POSTDOCTORAL POSITIONS ON OUR NATIONAL INSTITUTE ON AGING FUNDED BIOLOGY OF AGING TRAINING GRANT MAY BE AVAILABLE
If you are interested, please contact us and let us know which mentors (chosen from the list of faculty members from the Biology of Aging Training Grant - see list at right) with whom you could imagine working with.
designated as security sensitive positions; U.S. Citizenship or Permanent Resident Required.
The University of Texas Health Science Center at San Antonio is an Equal Employment Opportunity/Affirmative Action Employer including protected veterans and persons with disabilities
Cell Metabolism, Diabetes, and Aging
Two postdoctoral positions are available at Barshop Aging Institute of University of Texas Health Science Center at San Antonio, a leading institute in aging research, to work in the areas of signal transduction, cell metabolism, obesity, diabetes, fatty liver disease, and aging. Our ongoing research focuses on the nutrient regulation of glucose/lipid metabolism and energy balance, as well as the identification of therapeutic mechanisms for fatty liver disease and insulin resistance in diabetes and aging-related metabolic disease (Li Y, et al. Cell Metabolism, 2011; Gastroenterology, 2014; Luo T, et al. Diabetes, 2016). We generate a variety of genetically-modified mouse models and human disease-related animal models including obesity, non-alcoholic fatty liver disease, and aging-related metabolic diseases. The ideal candidate are exceptionally motivated, creative, and committed to scientific discovery and have strong academic training in biochemistry, molecular and cell biology, and animal models. Candidates with a strong background in metabolism, ER stress or autophagy biology are strongly encouraged to apply for the positions. To apply, please submit a cover letter to Dr. Mengwei Zang’s email: Zang@uthscsa.edu and attach: curriculum vitae, a one-page personal statement describing your scientific accomplishments and research interests, and contact information (including phone numbers) of three references. For more information on the research work of Zang laboratory, please visit the following website: http://molecularmedicine.uthscsa.edu/FAC_Profile.aspx?facID=210
Mitochondrial dysfunction in aging-related metabolic diseases
A postdoctoral scholar position is available immediately at Barshop Aging Institute of University of Texas Health Science Center at San Antonio, a leading institute in aging research, to identify molecular mechanisms that links aging to the onset of aging-related metabolic diseases using molecular, cellular, metabolic, knockout mouse, and lipidomic approaches. The primary focus of the laboratory is on translational aspects of aging and aging-related diseases, including type 2 diabetes, obesity, diabetic complications, and cardiovascular diseases, with an overarching goal to develop novel treatments for these conditions. The laboratory pioneered the initiation identification and functional characterization of PERK kinase and several lipid metabolic enzymes, including the first cardiolipin remodeling enzyme which plays a key role in linking mitochondrial dysfunction to the onset of several aging-related diseases (Cell Metabolism, 12, 154-165; Proc Natl Acad Sci USA, 109(18):6975-80; Mol Cell Biol. 2013 Jul;33(13):2527-34). Required qualifications include a PhD degree in molecular biology, metabolic diseases, or mitochondrial biology with demonstrated productivity in biomedical research. Candidate must be fluent in English. Experience in working with mitochondrial biology and knockout mice are definitely a plus.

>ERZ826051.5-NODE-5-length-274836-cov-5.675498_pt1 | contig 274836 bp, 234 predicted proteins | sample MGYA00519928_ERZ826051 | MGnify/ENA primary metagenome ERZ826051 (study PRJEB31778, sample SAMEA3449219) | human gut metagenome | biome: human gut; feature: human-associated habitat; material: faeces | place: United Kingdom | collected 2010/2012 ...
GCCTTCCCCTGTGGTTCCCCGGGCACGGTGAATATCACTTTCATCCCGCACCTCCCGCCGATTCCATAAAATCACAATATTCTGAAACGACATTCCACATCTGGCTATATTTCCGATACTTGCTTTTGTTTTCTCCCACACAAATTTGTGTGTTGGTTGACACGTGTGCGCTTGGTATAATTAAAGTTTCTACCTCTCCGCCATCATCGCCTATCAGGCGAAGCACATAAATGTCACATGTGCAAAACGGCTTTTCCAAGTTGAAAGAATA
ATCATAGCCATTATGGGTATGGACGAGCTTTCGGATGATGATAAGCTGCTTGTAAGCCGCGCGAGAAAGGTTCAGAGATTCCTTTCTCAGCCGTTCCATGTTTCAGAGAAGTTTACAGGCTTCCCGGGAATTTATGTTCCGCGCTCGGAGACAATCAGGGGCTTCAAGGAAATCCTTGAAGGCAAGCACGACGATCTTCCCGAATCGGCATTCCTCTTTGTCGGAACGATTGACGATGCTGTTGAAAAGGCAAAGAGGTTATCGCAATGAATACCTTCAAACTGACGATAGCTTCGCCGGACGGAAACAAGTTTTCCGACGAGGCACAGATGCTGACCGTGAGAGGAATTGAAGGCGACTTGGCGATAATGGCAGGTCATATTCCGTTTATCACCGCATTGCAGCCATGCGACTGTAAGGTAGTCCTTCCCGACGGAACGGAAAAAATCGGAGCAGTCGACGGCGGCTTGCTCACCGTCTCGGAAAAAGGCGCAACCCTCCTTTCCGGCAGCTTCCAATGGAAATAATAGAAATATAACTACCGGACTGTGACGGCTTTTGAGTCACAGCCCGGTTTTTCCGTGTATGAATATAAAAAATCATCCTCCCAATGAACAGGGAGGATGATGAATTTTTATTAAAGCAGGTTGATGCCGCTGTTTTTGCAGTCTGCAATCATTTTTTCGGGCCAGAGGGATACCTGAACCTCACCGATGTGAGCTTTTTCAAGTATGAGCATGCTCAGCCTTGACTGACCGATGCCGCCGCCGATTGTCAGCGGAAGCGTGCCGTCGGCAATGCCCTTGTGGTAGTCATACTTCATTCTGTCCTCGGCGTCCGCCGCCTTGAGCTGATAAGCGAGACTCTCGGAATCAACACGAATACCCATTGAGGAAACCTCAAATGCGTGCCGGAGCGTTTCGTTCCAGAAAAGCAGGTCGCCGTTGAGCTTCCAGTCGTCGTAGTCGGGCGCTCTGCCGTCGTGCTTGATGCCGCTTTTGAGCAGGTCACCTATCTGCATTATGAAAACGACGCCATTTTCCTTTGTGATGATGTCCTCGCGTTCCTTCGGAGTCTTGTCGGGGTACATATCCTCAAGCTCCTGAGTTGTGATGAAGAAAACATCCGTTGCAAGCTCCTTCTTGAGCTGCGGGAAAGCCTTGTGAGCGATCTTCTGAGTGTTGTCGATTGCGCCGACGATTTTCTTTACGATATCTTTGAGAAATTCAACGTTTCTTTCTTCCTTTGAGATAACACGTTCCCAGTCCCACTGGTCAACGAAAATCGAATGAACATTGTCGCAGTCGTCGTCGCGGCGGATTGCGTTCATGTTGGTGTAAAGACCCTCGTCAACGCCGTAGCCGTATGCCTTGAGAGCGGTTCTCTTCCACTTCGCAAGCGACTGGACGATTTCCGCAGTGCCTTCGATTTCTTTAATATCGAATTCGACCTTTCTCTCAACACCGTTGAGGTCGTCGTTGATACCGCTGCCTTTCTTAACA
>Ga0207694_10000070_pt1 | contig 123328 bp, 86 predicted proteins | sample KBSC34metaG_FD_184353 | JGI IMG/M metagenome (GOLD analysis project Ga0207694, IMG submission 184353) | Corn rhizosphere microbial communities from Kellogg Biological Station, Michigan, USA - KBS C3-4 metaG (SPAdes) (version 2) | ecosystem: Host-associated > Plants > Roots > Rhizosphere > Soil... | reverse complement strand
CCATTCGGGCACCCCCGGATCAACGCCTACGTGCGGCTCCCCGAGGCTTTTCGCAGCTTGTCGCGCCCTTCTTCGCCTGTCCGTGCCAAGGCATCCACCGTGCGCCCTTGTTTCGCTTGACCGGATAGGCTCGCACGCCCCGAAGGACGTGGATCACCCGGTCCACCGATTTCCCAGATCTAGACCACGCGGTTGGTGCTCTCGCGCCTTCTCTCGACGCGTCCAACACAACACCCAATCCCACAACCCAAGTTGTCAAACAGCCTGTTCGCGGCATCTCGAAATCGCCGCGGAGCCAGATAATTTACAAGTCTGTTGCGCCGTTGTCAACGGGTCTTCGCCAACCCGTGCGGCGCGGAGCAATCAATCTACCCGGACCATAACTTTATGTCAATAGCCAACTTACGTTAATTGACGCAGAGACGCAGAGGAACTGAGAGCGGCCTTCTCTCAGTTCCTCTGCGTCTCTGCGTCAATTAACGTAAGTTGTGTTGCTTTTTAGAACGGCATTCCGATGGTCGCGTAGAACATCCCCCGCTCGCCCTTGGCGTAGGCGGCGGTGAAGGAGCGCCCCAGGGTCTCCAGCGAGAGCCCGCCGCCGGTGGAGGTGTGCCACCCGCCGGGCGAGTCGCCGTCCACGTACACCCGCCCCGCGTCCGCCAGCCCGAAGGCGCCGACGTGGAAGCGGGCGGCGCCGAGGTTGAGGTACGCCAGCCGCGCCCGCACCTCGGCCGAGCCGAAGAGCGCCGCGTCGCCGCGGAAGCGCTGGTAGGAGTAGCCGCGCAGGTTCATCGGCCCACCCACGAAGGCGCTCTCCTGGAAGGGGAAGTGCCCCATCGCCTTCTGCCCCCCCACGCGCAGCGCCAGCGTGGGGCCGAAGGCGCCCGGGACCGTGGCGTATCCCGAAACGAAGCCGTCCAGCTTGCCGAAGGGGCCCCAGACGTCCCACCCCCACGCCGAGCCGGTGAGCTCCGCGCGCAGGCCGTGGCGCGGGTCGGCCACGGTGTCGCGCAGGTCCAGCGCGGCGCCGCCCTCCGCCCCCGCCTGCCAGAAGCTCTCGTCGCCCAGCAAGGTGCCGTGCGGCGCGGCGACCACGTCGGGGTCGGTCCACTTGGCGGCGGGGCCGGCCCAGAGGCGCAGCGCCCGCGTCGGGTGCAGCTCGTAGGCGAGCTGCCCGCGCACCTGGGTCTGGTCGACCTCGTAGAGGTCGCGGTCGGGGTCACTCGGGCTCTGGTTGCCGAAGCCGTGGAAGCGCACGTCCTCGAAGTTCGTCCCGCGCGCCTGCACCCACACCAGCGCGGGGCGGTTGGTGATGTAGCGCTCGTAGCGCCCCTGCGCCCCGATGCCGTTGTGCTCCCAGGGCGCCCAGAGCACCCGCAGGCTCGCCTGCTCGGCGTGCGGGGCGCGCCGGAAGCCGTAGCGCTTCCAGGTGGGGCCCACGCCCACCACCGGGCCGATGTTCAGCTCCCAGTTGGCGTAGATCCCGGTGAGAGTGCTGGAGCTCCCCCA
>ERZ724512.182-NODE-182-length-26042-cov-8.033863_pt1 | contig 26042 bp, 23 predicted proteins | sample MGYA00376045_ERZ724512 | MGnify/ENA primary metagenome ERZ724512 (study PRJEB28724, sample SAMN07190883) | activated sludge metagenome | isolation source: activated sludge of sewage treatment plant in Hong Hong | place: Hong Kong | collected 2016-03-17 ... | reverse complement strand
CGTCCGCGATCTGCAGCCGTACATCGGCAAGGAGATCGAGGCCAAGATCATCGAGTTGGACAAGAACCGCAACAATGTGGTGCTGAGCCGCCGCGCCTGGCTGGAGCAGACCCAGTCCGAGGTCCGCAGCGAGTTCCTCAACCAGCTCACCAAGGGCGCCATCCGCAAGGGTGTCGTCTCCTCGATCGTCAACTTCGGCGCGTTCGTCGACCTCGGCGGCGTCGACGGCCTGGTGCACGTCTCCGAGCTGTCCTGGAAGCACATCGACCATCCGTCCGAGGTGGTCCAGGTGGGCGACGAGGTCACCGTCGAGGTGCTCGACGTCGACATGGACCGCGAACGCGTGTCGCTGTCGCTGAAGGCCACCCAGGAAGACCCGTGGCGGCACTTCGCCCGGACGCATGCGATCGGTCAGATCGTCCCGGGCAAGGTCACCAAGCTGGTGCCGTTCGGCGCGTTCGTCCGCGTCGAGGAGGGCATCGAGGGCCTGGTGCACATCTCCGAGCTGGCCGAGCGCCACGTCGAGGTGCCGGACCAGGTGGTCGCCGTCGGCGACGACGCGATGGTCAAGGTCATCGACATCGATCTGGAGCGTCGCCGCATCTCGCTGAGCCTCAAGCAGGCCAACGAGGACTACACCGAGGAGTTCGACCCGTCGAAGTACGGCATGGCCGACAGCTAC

Qualified candidate should send a copy of resume and three names of references to Prof. Roger Shi at firstname.lastname@example.org. For more information of the research work of the laboratory, please visit http://www.barshop.uthscsa.edu/main/facultystaff/barshopfaculty/u226.
Dr. Ikeno's laboratory is studying the effects of oxidative stress on aging and age-related pathology, using unique animal models that overexpress or downregulate antioxidant enzymes, including thioredoxin and Cu/Zn SOD. Research projects include: (1) redox sensitive signaling with mice that overexpress thioredoxin 1 or 2; and (2) obesity/inflammation/oxidative damage/insulin signaling with Cu/ZnSOD transgenic rats or mice fed a high-fat diet; (3) anti-tumor actions of caloric restriction.
Experience in standard techniques of molecular and cellular biology is required. A strong research background in the area of oxidative stress and signaling is appreciated.
Please use the link provided to contact Dr. Ikeno for more information.